Dreamworks Animation Studios has just announced that it will take a $57 million loss on last month’s feature film, Mr. Peabody and Sherman, which was based off of the short bits from the Rocky and Bullwinkle Show that aired back in the 1960s. The film was actually a success at the box office, hitting the number one spot in the United States in its second week. It also received mostly positive reviews from critics, with many calling it “solid family entertainment.” It also received a 79 percent approval rating on the film-rating website, Rotten Tomatoes. So what went wrong with the movie?
Dreamworks just posted total earnings of $280.8 million worldwide from its movie profits. However, with a budget of $145 million, the studio took a loss of $57 million on Mr. Peabody and Sherman. Even though the movie hit number one for a brief moment in March, and was well-received by critics, it still did not do as well as Dreamworks had hoped. Mr. Peabody and Sherman was a kid-friendly movie with witty banter, abundant action, history lessons and an awkward kid romance. It taught good moral lessons on the problems with bullying, the importance of telling the truth and the power of parent-child relationships, no matter how unique. It had cartoon characters that children could get to know, relate to and get behind. Most importantly, children’s parents or grandparents would remember Mr. Peabody and Sherman from their childhoods and the Rocky and Bullwinkle Show in the early 1960s, and they were likely the ones paying for tickets. So where did Dreamworks go wrong in making a film like this? What exactly went wrong with it that caused the studio to take such a loss?
Mr. Peabody and Sherman was a strange mix of a film. The characters catered to an older audience; only fans of the old 1960s short films would know who they were. However, the general script of the film catered to a generally younger audience, using a lot of teen and young adult slang and phrases. The themes and the ideas in the movie were family friendly. Some of the jokes were purposefully really bad, which as anyone who knows about the original shorts knows, is characteristic of Mr. Peabody anyway. There were also some chuckles and a little bit of laugh-out-loud humor, though. Some of the jokes were more in line with the adult audience, though, and would quickly fly over a kid’s head.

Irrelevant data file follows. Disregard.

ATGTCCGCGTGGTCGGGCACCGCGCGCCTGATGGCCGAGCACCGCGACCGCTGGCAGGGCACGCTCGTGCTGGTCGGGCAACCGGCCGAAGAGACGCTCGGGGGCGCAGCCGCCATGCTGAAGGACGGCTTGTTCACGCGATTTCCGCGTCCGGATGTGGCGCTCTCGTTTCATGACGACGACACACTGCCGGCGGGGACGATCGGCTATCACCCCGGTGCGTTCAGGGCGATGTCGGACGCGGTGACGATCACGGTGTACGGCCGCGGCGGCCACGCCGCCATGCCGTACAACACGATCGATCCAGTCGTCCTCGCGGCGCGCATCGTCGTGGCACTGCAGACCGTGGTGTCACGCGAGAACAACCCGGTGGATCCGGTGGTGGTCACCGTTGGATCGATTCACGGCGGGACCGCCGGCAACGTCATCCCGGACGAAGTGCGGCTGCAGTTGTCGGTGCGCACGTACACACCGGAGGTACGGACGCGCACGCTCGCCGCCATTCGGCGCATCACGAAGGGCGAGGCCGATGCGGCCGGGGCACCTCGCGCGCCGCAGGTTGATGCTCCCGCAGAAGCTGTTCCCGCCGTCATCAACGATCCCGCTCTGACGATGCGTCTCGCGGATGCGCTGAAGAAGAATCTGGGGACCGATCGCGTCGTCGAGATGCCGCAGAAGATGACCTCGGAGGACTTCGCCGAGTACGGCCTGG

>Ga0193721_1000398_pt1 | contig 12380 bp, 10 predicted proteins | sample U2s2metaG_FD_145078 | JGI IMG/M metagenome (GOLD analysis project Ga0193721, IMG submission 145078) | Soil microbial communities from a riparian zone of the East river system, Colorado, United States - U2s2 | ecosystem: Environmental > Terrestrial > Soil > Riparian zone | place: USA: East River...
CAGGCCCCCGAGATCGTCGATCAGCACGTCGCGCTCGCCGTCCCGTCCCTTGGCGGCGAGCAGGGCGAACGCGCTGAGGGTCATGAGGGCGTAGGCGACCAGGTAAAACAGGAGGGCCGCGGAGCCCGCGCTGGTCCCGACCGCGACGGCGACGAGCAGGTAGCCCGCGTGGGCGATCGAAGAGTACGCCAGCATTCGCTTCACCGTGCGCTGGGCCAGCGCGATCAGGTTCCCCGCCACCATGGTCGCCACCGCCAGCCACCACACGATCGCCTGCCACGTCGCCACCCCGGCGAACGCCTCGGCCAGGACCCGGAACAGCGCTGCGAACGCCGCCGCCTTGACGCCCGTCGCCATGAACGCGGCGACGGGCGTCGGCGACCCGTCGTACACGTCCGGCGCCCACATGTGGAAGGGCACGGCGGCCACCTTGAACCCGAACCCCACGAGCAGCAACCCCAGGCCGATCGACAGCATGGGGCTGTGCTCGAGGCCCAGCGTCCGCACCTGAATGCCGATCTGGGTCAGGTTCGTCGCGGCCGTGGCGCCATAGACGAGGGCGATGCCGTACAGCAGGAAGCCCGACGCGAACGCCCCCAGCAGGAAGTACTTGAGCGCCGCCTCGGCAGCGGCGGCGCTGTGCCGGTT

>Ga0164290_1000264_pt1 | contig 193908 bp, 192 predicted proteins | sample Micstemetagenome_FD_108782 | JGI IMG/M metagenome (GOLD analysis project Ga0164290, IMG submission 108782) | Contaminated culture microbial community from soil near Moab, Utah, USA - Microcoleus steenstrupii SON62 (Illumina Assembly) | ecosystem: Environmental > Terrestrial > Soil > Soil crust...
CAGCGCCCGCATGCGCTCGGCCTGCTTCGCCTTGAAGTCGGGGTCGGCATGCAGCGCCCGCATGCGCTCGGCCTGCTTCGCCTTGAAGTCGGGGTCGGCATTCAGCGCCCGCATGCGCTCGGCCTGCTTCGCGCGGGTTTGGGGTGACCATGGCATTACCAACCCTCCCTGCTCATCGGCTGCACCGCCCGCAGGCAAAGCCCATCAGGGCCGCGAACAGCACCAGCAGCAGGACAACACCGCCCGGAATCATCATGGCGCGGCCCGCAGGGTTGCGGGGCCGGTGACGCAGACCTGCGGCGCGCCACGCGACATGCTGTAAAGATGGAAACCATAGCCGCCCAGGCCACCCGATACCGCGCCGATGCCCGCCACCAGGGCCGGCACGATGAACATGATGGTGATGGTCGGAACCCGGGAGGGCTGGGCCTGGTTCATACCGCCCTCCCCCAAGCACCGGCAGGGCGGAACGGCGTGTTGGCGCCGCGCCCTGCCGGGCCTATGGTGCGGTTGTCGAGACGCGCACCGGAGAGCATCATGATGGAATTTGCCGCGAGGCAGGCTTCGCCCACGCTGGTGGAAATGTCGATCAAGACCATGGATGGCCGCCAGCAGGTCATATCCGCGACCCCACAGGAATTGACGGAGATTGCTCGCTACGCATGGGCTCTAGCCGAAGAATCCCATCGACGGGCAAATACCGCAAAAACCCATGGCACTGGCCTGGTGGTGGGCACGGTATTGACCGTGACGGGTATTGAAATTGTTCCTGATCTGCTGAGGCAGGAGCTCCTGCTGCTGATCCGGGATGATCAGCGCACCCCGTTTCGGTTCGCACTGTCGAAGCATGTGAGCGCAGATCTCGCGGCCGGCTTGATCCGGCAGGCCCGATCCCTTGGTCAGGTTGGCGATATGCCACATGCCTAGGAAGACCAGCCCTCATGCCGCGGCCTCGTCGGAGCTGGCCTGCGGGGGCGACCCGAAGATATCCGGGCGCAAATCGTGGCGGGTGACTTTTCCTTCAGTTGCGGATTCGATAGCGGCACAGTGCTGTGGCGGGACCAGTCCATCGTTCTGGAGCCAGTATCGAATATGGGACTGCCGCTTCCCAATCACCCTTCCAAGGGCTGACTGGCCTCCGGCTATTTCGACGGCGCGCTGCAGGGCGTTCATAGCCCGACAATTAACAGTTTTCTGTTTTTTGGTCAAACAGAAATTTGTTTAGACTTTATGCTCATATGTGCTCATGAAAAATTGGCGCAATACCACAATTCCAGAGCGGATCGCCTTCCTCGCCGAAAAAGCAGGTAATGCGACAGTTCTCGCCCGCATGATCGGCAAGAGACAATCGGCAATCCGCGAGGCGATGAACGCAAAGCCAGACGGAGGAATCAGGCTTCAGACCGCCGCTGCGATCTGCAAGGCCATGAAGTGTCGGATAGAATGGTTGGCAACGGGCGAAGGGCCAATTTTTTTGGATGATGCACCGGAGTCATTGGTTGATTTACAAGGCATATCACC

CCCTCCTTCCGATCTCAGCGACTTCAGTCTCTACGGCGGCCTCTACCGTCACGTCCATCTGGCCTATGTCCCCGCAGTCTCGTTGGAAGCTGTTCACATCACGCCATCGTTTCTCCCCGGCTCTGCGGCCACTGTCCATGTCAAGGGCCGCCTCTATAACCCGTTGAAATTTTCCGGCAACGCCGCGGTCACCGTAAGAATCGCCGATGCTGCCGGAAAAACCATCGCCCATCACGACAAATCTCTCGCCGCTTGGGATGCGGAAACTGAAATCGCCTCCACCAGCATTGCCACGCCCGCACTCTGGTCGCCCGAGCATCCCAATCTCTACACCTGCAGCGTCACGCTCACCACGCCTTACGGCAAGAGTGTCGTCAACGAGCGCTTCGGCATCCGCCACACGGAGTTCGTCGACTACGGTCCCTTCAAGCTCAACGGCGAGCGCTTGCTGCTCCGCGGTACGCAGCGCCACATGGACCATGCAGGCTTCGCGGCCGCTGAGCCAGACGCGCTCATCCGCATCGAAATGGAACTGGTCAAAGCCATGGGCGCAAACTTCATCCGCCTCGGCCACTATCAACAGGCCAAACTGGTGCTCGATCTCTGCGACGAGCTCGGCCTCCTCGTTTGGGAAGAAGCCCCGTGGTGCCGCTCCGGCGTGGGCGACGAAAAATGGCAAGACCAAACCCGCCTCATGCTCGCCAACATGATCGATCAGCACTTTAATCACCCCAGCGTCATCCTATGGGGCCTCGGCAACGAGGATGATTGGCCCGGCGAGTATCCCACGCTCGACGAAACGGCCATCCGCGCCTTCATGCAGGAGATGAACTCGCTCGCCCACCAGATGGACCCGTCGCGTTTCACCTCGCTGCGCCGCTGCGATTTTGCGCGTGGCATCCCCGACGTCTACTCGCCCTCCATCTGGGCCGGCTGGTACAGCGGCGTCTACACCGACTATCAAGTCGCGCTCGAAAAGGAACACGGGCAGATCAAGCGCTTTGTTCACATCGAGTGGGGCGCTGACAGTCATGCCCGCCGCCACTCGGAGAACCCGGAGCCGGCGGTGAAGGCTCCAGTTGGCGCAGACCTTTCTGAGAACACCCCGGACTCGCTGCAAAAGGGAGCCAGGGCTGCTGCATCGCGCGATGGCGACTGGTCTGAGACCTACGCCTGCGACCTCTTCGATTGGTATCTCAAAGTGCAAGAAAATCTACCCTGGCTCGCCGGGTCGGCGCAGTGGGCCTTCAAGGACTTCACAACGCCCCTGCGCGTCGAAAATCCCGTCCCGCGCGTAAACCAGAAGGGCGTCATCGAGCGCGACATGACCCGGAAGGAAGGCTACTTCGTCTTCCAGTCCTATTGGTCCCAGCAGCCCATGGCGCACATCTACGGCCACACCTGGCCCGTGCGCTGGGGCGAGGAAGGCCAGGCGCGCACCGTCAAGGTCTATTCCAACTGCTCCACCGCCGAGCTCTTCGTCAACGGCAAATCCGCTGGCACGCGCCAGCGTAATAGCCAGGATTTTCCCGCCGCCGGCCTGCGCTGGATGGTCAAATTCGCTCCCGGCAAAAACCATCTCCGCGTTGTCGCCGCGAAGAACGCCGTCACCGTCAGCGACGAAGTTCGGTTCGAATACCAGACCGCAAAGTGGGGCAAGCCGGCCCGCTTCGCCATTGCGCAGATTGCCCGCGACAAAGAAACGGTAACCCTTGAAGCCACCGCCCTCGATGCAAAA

With this weird fusion of elements, its easy to see why maybe people would be confused and skip the movie. Kids did not know who Mr. Peabody and Sherman were. Adults thought it was a kid’s movie. These factors contributed to Dreamworks ultimately taking a loss on a film which was generally well-received.
Another aspect to look at in what went wrong in Mr. Peabody and Sherman is that this movie was Dreamworks’ first animated film to feature characters from its “Classic Media Library” since the company was bought by the studio back in 2012. That is, the first film to feature a cast of not-so-well known characters, which may have contributed to the issue.
Dreamworks, which is known for huge box office successes such as Shrek, has had a hard time at the box office and has suffered several financial losses over the past couple of years. Dreamworks took a charge of $13.5 million earlier this year for the box office flop, Turbo, which set them back a bit. However, an even bigger loss for the studio was the $87 million hit it took last year for Rise of the Guardians, the holiday movie that was a complete dud at the box office. After that, Dreamworks was set back so far that it had to lay off 350 employees. Analysts speculate, however, that Dreamworks will be getting back on its feet with the upcoming How to Train Your Dragon 2, after the huge box office success of the initial How to Train Your Dragon movie.
Opinion by Laura Clark